Sermon transcript, 14 June 2015  (Baptism of Robbie England)

Lifted up in Christ by Fr. Dana

Ezekiel 17:22-24, Psalm 92, II Corinthians 5:1-10, Mark 4:26-34


Man was created to have relationship with God. In Genesis, the first book of the Bible, chapters 1 and 2 are about creation: how He made the universe and all that is in it, including how, after He had created all the animals, He paraded them in front of Adam and let him name them all. Adam did not find an adequate companion, and so God put Adam to sleep, took a rib and made a woman and that was the perfect companion for Him. They both also had a relationship with God: an intimate relationship; not just “He’s up there somewhere, we know about Him, we can see the evidence around us, but He’s gone to sleep and we’re doing whatever we want”. Genesis 3:8 says, “They heard the sound of the Lord God walking in the garden in the cool of the day”. They heard the sound, and the key is that they knew what that sound was: they knew what it sounded like for the Lord to go walking in the garden. They knew because He did it often and they were there. There is no Scripture that says that Adam and Eve walked with God, they were familiar with Him being in their midst and, as the Bible shows us, having conversation with them.

Unfortunately this particular verse is the beginning of the end of that relationship, because the second half of the verse says that they “hid themselves from the presence of the Lord God among the trees of the garden.” They didn’t normally do this, but on this day they did, and you can probably guess why: Adam and Eve ate of the tree of the knowledge of good and evil, the one thing in all creation that God said “Don’t go there”. “You can have everything else: all the animals and plants, the mountains and the ocean, you can do anything you want to do, but don’t even go near that tree.” (Genesis 2:16-17) He said that because He knew that tree was tempting. Having everything else in the universe was not enough: they had to do it. And when they did, and God came walking as He normally did, they said, “Whoops! We’d better hide”, because they knew they were naked (Genesis 3:10). The remainder of chapter 3 describes how Adam and Eve, who were designed to have a relationship with God, and to walk in and enjoy the garden, because they did the one thing… There weren’t Ten Commandments; there was only one: keep your hands off that tree! And they disobeyed it. That was the end of that intimate relationship of actually walking with God.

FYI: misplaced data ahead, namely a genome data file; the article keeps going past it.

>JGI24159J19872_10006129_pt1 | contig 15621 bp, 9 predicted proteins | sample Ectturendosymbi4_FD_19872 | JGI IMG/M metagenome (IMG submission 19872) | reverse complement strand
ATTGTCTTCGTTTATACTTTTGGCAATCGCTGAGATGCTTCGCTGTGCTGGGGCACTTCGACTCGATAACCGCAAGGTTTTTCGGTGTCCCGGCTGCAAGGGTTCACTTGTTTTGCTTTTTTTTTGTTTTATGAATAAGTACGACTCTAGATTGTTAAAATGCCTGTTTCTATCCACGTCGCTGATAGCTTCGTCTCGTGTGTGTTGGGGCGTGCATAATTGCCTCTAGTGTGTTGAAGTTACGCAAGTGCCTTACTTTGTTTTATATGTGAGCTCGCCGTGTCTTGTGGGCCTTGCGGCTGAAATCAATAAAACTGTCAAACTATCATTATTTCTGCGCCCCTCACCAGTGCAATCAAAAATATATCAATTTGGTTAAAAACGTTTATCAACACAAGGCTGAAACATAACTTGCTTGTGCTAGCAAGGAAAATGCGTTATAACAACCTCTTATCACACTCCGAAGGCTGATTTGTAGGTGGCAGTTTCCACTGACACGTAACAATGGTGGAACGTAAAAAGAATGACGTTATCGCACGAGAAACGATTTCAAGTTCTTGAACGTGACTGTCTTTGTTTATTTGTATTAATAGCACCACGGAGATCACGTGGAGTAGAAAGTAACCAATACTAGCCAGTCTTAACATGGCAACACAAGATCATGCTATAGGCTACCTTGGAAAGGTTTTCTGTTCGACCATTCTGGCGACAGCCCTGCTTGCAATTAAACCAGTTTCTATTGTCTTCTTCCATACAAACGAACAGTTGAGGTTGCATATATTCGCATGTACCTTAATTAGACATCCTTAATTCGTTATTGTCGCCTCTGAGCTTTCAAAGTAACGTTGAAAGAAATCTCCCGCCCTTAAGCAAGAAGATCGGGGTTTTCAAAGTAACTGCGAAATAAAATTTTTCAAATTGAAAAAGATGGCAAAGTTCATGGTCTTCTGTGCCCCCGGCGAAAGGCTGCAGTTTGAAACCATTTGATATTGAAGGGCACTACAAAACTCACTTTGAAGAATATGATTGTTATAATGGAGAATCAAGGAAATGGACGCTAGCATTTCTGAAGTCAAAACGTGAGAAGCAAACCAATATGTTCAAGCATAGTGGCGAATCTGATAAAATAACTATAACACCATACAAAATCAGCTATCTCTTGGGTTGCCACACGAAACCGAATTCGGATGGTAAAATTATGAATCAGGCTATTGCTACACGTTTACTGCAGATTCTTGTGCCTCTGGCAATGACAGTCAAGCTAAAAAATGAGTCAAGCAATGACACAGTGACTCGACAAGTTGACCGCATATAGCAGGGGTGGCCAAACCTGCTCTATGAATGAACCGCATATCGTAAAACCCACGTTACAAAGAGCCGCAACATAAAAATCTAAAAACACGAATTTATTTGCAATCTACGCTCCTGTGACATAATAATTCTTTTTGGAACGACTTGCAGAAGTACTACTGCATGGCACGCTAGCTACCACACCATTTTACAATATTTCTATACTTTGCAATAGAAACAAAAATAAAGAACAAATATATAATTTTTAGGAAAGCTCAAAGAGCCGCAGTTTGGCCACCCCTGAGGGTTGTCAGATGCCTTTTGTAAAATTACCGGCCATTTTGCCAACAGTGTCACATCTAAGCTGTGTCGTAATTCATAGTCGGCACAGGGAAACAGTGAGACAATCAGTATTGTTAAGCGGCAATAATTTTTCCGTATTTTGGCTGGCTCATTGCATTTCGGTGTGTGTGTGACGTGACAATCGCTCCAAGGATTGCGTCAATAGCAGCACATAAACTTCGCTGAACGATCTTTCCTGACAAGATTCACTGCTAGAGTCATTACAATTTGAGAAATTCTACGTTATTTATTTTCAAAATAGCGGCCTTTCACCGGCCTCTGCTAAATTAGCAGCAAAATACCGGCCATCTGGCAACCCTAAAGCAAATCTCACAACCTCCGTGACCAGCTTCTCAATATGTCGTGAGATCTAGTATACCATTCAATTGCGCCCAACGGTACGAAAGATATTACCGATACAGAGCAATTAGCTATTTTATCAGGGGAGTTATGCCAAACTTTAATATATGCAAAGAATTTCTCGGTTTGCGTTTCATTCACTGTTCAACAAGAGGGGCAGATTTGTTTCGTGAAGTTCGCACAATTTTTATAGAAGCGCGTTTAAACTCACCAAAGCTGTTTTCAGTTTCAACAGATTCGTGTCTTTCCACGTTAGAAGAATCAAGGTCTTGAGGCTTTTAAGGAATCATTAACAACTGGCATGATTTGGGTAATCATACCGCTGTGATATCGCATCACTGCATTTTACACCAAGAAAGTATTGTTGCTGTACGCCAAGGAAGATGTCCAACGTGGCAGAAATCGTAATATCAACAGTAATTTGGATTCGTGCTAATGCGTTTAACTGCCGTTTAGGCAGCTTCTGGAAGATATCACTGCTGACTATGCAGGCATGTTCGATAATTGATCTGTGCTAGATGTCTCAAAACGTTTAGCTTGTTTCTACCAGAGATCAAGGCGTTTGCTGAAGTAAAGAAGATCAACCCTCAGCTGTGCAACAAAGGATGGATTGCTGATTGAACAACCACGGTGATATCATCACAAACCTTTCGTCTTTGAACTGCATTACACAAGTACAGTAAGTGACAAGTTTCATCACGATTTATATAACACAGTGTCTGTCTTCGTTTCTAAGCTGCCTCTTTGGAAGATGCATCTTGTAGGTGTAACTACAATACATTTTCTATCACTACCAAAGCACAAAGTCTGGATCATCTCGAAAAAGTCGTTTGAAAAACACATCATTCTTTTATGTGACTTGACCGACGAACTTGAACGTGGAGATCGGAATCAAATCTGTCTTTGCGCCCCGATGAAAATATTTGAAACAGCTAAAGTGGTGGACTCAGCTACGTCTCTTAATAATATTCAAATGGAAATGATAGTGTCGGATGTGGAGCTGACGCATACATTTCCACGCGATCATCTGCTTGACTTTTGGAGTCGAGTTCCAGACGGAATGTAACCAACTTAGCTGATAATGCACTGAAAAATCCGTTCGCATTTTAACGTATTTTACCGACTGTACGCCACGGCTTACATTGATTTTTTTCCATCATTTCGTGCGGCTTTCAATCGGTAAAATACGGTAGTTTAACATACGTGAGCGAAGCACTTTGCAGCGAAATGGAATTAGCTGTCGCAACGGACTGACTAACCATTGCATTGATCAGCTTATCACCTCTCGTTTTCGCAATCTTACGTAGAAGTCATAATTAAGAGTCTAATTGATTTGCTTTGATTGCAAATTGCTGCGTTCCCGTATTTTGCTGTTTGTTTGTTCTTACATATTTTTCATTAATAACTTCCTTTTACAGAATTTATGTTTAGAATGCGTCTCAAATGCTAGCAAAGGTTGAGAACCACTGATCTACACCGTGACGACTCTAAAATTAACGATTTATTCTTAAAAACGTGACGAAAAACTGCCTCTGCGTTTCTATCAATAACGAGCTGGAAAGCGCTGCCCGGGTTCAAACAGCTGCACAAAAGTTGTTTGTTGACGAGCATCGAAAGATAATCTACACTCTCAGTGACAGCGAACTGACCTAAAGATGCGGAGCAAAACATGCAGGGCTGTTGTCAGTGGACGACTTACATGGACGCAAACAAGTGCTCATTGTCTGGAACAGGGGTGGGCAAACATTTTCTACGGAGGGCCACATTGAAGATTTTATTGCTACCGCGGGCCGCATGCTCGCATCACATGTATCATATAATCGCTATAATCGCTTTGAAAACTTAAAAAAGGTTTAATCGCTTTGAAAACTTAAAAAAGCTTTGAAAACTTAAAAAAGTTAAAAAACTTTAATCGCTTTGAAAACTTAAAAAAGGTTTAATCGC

Only God can restore us